The marginalised of the marginalised

Silo’s words that framed our project to sensitise sighted people to the group of blind people marginalised by our society:

“When you do something for others, when you look for the needy, the disoriented, the dispossessed and help them to get what they need, guide them or give them what they need, you are doing something worthy. That is the way, to dedicate your energy to be useful to others, it goes towards the needy and the poor, without forgetting yourself of course, that is worthy work.

And if I am consistent with that universal moral standard, I cannot treat others in a way that I would not like to be treated; I cannot treat the humble, the destitute, the exploited, the marginalised, I cannot treat them differently from the way I would like to be treated. To treat others the way I want to be treated is to go towards others the way I would want others to help me. And if I want the help of others, I must help others!

Silo, meeting with humanists from Tacna, Arequipa, Lima and Arica on 26 January 1997.

Back in 1986 we met the Spanish National Organisation of the Blind (ONCE), a public service corporation self-managed and run solely by blind people.

With the profits of their Lottery, they take care of the needs of blind people from a very early age and finance their education, basic, secondary and higher education of all blind people in the country and also give them work and solve tiflotechnical (adapted utensils) and tiflological (science that studies blindness and its cure) issues as well as facilitating the use of books and relief maps.

In 1991 we visited Silo to tell him about the project to help the blind, he told us: “you blind people are the outcasts of the outcasts and we have to accept it because that’s the way it is” and he laughed, which took away the seriousness of the matter.

We took this initial text and what we had discussed with Silo as a framework, we saw that our action should be directed towards the most disadvantaged and we approached them in order to fulfil what we had proposed. We put the message into practice in this way, bringing to the marginalised what they need.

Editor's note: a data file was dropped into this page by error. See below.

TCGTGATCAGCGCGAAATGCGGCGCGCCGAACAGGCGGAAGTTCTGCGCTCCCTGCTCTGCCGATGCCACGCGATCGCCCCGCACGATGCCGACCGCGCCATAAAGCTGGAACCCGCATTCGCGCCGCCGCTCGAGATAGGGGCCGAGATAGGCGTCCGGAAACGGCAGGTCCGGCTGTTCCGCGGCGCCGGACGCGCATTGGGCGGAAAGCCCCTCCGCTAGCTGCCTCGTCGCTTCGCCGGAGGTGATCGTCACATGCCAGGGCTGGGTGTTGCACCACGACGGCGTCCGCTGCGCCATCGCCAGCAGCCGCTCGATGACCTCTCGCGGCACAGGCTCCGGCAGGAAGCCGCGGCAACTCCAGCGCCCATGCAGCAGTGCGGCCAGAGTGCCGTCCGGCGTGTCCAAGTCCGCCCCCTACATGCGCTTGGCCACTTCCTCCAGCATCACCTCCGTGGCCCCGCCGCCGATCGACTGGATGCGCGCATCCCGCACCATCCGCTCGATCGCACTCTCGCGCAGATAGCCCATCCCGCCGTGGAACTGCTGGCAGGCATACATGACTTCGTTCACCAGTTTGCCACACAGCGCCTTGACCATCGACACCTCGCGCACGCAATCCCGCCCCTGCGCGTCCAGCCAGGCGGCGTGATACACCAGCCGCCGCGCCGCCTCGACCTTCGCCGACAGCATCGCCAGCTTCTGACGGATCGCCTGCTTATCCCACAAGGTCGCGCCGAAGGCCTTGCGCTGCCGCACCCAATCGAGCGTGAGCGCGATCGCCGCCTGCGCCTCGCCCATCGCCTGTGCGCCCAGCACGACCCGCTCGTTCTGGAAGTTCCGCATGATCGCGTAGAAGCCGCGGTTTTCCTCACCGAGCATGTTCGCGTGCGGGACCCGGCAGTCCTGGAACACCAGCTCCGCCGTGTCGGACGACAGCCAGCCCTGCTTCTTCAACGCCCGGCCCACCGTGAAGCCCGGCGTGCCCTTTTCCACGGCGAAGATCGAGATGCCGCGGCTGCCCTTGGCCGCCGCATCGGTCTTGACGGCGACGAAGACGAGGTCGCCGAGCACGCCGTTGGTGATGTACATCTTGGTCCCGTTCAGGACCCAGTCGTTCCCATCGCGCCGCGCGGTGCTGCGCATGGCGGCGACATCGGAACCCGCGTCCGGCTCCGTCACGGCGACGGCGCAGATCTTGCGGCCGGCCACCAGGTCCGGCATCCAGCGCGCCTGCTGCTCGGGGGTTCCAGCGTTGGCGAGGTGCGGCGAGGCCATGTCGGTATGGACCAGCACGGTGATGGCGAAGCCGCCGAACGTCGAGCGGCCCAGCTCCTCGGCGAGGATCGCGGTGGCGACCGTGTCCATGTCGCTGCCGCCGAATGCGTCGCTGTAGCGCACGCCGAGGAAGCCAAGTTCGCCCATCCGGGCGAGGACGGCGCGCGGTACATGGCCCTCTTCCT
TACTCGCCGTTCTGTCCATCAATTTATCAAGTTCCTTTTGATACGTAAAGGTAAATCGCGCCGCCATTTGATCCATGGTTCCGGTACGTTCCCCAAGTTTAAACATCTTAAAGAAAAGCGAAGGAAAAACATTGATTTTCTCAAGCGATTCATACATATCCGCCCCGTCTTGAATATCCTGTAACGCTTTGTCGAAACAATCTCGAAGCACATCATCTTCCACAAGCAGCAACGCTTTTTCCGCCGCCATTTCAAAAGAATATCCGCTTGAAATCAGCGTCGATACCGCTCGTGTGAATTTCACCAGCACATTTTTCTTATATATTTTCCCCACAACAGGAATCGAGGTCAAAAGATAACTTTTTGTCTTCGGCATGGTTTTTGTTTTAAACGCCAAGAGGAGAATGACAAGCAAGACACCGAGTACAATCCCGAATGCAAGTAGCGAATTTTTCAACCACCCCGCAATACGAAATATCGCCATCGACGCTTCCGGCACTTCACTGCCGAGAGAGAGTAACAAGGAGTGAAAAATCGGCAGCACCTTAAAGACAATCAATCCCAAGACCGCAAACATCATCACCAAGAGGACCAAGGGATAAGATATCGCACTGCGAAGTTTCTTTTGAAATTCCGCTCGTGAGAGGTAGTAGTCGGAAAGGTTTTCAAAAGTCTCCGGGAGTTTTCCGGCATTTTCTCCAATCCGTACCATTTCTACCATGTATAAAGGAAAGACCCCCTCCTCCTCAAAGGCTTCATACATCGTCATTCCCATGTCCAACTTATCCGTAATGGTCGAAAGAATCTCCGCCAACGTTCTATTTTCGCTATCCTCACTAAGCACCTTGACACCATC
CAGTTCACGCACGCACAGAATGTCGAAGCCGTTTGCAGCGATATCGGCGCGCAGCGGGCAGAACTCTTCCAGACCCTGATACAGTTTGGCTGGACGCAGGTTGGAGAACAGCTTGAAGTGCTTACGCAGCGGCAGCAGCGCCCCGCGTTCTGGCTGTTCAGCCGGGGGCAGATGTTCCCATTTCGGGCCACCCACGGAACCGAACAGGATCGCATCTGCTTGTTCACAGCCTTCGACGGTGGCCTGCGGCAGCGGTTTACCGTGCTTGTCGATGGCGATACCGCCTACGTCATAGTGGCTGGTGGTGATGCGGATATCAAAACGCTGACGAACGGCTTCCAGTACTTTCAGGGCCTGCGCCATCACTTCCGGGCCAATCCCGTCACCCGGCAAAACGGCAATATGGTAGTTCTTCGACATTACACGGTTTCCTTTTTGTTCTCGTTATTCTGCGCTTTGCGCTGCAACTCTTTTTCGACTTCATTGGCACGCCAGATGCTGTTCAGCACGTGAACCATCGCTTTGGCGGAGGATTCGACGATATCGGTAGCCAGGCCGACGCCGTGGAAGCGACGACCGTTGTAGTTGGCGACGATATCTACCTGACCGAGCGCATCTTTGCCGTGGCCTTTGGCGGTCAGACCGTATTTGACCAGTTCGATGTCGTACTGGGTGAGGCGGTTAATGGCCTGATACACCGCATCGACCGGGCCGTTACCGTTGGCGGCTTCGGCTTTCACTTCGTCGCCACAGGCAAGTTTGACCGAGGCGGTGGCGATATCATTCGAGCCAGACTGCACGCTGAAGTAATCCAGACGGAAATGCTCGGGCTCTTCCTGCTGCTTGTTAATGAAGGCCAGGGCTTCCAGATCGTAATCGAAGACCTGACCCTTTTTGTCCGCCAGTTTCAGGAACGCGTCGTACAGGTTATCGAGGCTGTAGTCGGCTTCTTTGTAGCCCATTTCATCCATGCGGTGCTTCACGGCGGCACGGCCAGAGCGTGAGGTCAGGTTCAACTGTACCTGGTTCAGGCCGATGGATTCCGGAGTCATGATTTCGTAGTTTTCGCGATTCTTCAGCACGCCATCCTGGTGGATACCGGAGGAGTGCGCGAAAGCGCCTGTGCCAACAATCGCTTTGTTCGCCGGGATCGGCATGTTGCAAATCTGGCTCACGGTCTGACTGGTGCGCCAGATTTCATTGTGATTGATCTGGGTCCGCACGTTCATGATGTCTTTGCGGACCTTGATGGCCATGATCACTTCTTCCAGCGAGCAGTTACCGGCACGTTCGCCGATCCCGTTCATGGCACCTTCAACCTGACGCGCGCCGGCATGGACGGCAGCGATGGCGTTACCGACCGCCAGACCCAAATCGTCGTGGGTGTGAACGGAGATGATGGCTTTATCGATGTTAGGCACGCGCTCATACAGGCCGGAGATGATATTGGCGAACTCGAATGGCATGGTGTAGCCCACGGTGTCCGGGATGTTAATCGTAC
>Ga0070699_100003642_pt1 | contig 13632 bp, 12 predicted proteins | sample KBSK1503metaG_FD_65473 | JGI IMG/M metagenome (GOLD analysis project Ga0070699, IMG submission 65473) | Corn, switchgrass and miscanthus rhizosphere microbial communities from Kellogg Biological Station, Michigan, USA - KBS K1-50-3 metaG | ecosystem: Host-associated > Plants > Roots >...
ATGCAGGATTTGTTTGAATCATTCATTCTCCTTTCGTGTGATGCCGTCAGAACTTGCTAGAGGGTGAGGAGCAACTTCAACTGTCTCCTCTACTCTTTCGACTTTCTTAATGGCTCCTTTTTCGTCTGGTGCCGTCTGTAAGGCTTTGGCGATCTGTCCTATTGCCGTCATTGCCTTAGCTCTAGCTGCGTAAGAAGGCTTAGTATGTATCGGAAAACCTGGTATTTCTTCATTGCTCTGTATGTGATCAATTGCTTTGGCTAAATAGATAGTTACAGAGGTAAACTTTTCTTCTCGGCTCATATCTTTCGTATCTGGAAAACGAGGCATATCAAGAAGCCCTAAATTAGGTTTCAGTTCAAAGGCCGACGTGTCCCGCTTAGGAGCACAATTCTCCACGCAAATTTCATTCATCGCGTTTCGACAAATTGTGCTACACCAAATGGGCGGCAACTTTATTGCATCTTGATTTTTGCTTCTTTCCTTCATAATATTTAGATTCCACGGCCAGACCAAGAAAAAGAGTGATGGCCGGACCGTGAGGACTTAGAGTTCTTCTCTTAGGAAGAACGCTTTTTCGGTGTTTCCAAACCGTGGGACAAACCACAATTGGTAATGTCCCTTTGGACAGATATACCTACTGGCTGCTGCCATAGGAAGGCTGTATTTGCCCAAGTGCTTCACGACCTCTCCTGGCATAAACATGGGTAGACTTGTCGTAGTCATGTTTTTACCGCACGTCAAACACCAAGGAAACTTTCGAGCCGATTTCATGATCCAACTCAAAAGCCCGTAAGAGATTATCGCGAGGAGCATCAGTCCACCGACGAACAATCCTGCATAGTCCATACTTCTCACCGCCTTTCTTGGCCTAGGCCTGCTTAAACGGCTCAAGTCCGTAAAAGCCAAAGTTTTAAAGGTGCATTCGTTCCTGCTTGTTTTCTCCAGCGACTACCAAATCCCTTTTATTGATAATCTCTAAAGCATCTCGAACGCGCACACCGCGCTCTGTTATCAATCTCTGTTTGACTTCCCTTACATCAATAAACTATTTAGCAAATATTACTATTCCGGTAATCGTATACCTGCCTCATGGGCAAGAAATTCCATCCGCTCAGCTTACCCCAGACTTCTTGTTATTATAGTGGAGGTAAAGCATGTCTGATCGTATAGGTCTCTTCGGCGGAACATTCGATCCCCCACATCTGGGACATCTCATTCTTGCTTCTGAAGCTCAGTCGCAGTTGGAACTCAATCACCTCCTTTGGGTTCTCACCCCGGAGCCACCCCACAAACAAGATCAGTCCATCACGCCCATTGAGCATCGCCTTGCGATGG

Blind people are a group of people who, if they are not properly cared for, remain in the most absolute marginalisation, which is what is currently happening in all ambits of society, without exception.

In 2009 in Parque Toledo we were preparing to start the Leveling and Disciplines. Several blind people expressed their interest in participating, but we realised then that, within the humanist ambit, the treatment of these people did not differ from the treatment they received in the social environment. We got ONCE to transcribe the material for blind applicants but they forbade us to make it public because of intellectual property. So, we called the teachers of Parque Toledo and created a group that voluntarily recorded all the necessary materials. As of 2018 we continued recording and it took us 4 years to record Silo’s complete written work, which was distributed to all the Parks of Study and Reflection in the World.

Most of the world’s population has good eyesight, yet “they do not see blind people” have in-vi-si-bi-li-za-ed them.

Nowadays the blind population are subjects of charity and they themselves have become accustomed to it. In reality, however, they are subjects of rights. For this reason, we have launched the Unification of the Blind of Chile and through a social movement we intend to ask the government for a Lottery that will give a response to all the material needs that this group needs and thus recover their dignity as human beings.

There is a great future for the human family.

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